The rising cost of motor insurance has stalled for the first time in a year, according to the latest Car Insurance Price Index.

But the halt in price increases could just be a seasonal effect, the survey compilers said.

The average comprehensive premium held at £671 during the first quarter, according to the survey, produced in association with Willis Towers Watson.

Third party, fire and theft (TPFT) prices fell very slightly by £1, or 0.1% on average, to £1,128.

The first quarter price movements follow annual price rises in 2015 of 13.2% and 16.8% for comprehensive and TPFT cover respectively. Even after the latest changes, average comprehensive prices have risen by £81 over the last 12 months to the end of March.

Duncan Anderson, global pricing and product management leader at Willis Towers Watson, commented: “It’s not that unusual for prices to plateau or fall in the first calendar quarter. Indeed, that’s happened in each of the last five years, perhaps in part owing to competition for new car registrations, but most other indicators had been pointing to a continuation of across-the-board rate increases.”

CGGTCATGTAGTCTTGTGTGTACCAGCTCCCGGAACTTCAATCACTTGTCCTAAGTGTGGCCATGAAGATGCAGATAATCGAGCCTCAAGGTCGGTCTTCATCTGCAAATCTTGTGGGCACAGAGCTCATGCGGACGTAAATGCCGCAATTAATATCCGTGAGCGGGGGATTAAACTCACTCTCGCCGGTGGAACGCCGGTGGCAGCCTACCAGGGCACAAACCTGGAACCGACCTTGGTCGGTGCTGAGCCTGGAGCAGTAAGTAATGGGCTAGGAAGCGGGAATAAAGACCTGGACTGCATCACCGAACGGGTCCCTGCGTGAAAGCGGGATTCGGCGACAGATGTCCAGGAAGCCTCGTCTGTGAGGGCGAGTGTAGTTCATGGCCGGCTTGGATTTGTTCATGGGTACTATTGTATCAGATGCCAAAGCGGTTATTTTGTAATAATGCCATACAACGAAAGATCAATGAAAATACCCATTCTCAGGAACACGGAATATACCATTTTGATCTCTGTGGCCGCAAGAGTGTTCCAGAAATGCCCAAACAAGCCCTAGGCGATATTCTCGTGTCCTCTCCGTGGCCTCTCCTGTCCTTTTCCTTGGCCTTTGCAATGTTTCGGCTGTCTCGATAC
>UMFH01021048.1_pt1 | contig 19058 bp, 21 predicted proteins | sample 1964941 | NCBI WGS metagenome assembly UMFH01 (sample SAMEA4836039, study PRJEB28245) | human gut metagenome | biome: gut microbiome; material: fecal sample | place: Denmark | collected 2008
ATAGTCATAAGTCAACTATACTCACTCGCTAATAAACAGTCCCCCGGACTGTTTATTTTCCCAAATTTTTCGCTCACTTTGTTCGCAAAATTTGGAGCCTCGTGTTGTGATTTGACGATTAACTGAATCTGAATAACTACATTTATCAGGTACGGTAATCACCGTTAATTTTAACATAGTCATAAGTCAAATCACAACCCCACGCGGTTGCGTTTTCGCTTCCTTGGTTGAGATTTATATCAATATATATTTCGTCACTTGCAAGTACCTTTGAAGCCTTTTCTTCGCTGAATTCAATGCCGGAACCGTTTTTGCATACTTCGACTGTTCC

Drivers of 21 and under – with the exception of 18-year-olds – experienced some of the highest quarterly increases, contrary to recent quarters in which they have typically received some of the most favourable price changes. Meanwhile, 25 and 55-year-olds enjoyed an average first quarter price decrease of 2.6%.

On a regional basis, the biggest decreases of 1.7% were in the North West of England, while prices rose by over 2% for drivers in the Scottish Borders and Central and North Wales.

Duncan Anderson said: “Whether the overall market trends mark the start of a turn in pricing strategy remains to be seen, because drilling down in to the first quarter numbers suggests that insurers were, in some cases, reversing recent prior changes in rates,” Anderson said.

Claims submitted to the Ministry of Justice Claims Portal have fallen slightly, but Anderson said, “Against that, record road traffic volumes, the small further increase in Insurance Premium Tax announced in the March Budget and underlying repair cost inflation driven by new technologies are all potential factors that could force average prices up again.”

Steve Fletcher, Head of Data Services at said: “The fact that comprehensive car insurance premiums have remained static over the quarter was not unexpected - insurers regularly cut prices in January, which has a knock-on effect for the remainder of the quarter.

“However, the situation should not be taken for granted. Insurance prices have been rising at a steady pace for the last 24 months, and the last few months are unlikely to be indicators of a period of stagnation.”